Today: Eli and the impudent coil wire.

Dear Car Talk

Dear Car Talk | Sep 01, 2011

Dear Tom and Ray:

Hi! My name is Eli, and I have a quick question for you. I live in North Carolina, I'm a teenager and I am a mechanic's assistant. I've been working in the shop for about a month now (so I'm sure you're wondering why someone with SO much experience is asking you guys a question!).

When you pull the coil wire, what does it do to render the car impudent? I think that's the right word. If you have time to reply, that would be great!

-- Eli

TOM: I think you mean impotent, Eli. The word you used -- "impudent" -- means "rude or disrespectful." "Impotent," on the other hand, means "without power."

RAY: Of course, "impotent" also can refer to one's own coil wire, but we won't go there.

TOM: Right. Anyway, Eli, to make a cylinder fire, you need three things: gasoline, air and electricity. When you unplug the coil wire, you're essentially shutting off the electricity.

RAY: The coil takes electricity from the battery, jacks it up to a nice, high voltage and then sends it to the distributor. The distributor then does what? Distributes it! It sends the voltage through the appropriate spark-plug wire to a given spark plug at just the right time.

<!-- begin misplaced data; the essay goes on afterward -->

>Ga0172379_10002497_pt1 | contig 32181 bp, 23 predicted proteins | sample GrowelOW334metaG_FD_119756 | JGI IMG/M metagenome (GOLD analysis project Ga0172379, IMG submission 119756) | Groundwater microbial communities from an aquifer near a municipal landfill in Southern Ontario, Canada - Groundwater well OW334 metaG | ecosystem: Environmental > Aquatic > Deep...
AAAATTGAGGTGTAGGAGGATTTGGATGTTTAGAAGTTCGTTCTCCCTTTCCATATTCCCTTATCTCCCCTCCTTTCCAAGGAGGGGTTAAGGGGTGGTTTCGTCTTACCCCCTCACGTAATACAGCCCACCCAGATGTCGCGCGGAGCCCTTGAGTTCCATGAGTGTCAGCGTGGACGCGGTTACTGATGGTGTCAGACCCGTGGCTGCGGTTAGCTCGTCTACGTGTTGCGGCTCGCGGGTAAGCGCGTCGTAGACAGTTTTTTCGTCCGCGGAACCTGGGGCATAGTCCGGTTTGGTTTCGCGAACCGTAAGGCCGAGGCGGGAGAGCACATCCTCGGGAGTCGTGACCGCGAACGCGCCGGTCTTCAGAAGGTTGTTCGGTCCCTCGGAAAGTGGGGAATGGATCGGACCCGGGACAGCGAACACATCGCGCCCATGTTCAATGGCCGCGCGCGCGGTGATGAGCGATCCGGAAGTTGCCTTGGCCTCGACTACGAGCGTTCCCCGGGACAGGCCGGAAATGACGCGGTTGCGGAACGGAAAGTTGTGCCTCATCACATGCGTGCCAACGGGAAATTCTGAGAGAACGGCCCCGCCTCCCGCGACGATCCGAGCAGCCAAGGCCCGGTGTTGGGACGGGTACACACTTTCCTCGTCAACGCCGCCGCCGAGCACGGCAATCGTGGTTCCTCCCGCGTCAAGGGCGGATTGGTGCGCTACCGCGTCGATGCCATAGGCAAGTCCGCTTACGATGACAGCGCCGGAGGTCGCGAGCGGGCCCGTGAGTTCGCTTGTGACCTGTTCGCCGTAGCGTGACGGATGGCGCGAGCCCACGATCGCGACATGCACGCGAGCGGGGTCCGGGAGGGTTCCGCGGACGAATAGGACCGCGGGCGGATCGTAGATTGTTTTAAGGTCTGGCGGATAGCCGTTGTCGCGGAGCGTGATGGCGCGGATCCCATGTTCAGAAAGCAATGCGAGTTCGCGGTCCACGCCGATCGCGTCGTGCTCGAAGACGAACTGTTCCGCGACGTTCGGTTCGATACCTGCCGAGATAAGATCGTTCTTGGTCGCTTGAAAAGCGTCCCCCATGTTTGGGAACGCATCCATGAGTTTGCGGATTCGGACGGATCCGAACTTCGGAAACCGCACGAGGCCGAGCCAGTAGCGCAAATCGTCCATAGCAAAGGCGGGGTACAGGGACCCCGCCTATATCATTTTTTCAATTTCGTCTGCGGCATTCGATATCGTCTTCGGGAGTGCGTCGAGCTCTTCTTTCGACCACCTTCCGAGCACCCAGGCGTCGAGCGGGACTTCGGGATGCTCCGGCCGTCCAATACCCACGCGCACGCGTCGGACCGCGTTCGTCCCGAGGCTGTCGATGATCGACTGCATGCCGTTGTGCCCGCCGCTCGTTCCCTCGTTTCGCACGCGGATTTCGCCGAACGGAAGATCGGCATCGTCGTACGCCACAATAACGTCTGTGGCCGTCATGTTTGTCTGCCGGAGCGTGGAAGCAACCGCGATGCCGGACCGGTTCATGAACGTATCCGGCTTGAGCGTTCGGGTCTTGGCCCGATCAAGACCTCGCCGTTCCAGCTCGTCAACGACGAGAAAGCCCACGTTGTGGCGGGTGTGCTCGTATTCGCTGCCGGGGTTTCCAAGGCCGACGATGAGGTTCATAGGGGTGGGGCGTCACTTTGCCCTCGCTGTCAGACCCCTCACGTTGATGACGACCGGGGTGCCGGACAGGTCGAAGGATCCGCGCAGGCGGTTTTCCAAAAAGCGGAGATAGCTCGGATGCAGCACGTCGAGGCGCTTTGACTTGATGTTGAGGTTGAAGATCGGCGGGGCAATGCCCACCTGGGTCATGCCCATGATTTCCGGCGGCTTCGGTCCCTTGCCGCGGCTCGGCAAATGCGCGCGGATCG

TOM: Actually, this is how a coil USED TO work. But most cars these days don't have coils and distributors anymore. They've been disappearing for the past decade or so.

RAY: Right. Now that spark plugs need much higher voltages for more complete combustion (and therefore fewer emissions), the single coil has become an increasingly inefficient way to generate the voltage. By the time you send the charge through all those wires, too much electricity is lost, and the chance of an engine misfire increases.

TOM: So now, most cars have individual coils right at each spark plug. It's called "coil-on-plug technology." And instead of the 15,000 or 20,000 volts generated by the single coil, the individual coil packs can send 90,000 or 100,000 volts right into the spark plug with very little leakage.

RAY: So modern cars can no longer be disabled by unplugging the coil wire, Eli, because they don't have coil wires. And that's a good thing. Because when you disable a car and it can't start, it gets angry, and may even become impudent.

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